AP Photo/Charlie Riedel... Tavis Bailey follows through on one of his discus throws at the U.S. Olympic Track and Field Trials, on Friday, in Eugene Ore. Bailey, an A.L. Brown graduate and former athlete, finished second and earned a spot on the U.S. Olympic team. He’s also a graduate of the University of Tennessee.
Last summer, 2010 A.L. Brown graduate Tavis Bailey finished runner-up in the NCAA Championships in Eugene, Ore., in his last college meet for Tennessee.
That was a performance he described as more heartbreaking than satisfying.
His second-place finish in Friday’s Olympic Trials on his return to Eugene’s Hayward Field was a cause for celebration and American-flag waving. This time time second place meant Bailey is headed to Rio as part of the three-man discus delegation on the United States Olympic team.
There was an awful lot riding on Friday’s throws, as track and field finds the spotlight only every four years - the Olympic years.
It could be a life-changing performance for Bailey, who headed to Oregon without sponsorship. A salesman in Knoxville since graduating from Tennessee, he did his working out and lifting late at night following his day at the office.
He paid his own way for travel and for expensive lodging within walking distance of the stadium.
Bailey is a testament to perseverance.
From this point forward, he may have corporations lining up to sponsor him. He’s quite a story, the football guy who became a track guy.
Bailey finished sixth with a best throw of 197 feet, 5 inches in Thursday’s opening competition, as an elite field of 24 was trimmed to 12.
Bailey’s first fling in Friday’s final was his strongest - 61.57 meters (202 feet). That was in keeping with his normal game plan - get a solid mark early, and then swing for the fences. That initial throw held up on a rainy day in Oregon.
Mason Finley finished first in the discus final, while Andrew Evans took third. Those athletes also were unsponsored.
Bailey may have even betters throws in him in Rio. He had a personal record of 215-11 last month.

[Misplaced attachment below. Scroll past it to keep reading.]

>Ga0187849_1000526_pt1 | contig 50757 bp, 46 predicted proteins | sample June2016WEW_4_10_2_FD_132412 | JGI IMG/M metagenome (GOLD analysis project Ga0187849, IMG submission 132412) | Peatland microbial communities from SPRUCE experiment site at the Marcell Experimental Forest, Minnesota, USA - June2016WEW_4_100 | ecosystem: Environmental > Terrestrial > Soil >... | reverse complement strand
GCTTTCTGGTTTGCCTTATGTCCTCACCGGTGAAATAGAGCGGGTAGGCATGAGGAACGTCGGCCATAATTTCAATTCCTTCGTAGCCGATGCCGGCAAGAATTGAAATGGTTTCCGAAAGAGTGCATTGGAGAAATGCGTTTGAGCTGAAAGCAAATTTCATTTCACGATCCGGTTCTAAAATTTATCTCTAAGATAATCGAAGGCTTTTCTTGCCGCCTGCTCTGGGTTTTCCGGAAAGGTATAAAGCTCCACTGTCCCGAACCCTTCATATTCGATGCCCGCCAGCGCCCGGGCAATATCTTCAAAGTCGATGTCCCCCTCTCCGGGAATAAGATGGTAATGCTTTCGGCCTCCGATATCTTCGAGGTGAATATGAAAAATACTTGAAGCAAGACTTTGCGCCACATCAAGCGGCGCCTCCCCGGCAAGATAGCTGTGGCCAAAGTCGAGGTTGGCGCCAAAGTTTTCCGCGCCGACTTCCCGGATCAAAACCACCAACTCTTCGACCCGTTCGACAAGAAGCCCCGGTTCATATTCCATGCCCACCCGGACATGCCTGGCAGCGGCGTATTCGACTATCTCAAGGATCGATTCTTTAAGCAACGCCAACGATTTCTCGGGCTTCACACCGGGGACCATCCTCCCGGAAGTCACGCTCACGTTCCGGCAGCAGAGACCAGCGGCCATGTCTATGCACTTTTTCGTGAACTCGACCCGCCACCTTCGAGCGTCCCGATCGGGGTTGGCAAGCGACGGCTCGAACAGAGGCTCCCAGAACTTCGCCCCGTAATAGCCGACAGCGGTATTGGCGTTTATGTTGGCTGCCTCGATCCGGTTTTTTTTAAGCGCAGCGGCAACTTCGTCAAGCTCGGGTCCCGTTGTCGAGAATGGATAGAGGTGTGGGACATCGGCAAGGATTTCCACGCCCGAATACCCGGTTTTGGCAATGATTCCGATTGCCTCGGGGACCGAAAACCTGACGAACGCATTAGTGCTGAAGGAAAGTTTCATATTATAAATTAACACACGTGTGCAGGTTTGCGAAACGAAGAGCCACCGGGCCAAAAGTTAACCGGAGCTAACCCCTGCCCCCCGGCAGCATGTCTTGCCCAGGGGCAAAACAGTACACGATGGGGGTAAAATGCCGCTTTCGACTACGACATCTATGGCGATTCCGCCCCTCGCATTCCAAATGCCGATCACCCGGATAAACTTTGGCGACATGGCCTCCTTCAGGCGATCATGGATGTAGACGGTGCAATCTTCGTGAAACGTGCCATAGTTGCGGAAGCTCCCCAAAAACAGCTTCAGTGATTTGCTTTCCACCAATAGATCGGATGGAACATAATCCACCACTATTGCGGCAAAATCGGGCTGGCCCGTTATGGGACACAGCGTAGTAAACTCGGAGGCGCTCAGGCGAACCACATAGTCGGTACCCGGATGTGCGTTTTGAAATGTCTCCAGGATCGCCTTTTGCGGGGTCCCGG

Bailey was a fine football player and a stellar student at A.L. Brown High. He was an East-West All-Star as an offensive lineman and he thrived under the strength and conditioning guidance of assistant coach Todd Hagler.
Bailey signed with Lenoir-Rhyne following his senior football season, but his senior track season for the Wonders in the spring of 2010 was eye-opening and offered a glimpse of what was to come. In the 3A State Championships, Bailey smashed the NCHSAA record in the discus - for all classifications - with a throw of 185 feet, 1 inch. That’s still the state record.
Then Bailey, competing for the Salisbury Speedsters, was the AAU Junior Olympics national champion in the discus with a throw of 191-2.
Bailey was red-shirted in football as a freshman at Lenoir-Rhyne in 2011, but when he won the discus in the 2011 Raleigh Relays, he made the decision that his brightest future was in track and field. Not long after that, he transferred to Tennessee to be part of one of the nation’s strongest programs.
The rest is history. Bailey developed into a three-time All-American for the Volunteers, with his college career culminating with that 2015 second-place finish in the NCAAs.
Bailey also has competed with USA across his broad chest before. He was the silver medalist in the 23-under competition in the North America Central America Caribbean (NACAC) Championships held in Canada in 2014.
Bailey’s parents are Edwina and Charles Wright, Jr. of Kannapolis, and they were the inspiration for him making the USA team.
“Those late night calls to my mom and my dad definitely made it a lot easier, because it’s not easy, at all,” Bailey said in that June interview with WBIR radio in Knoxville. “It would just mean a lot for me to give my dad a USA shirt or jersey or something and say thanks for all the trips to AAU meets, the cleats, the throwing shoes. They just did a lot for me coming up, so I just want to do it for them and all the people who have supported me.”
This could be just the first Olympics for Bailey. As a 24-year-old, he figures to be bigger and stronger in 2020.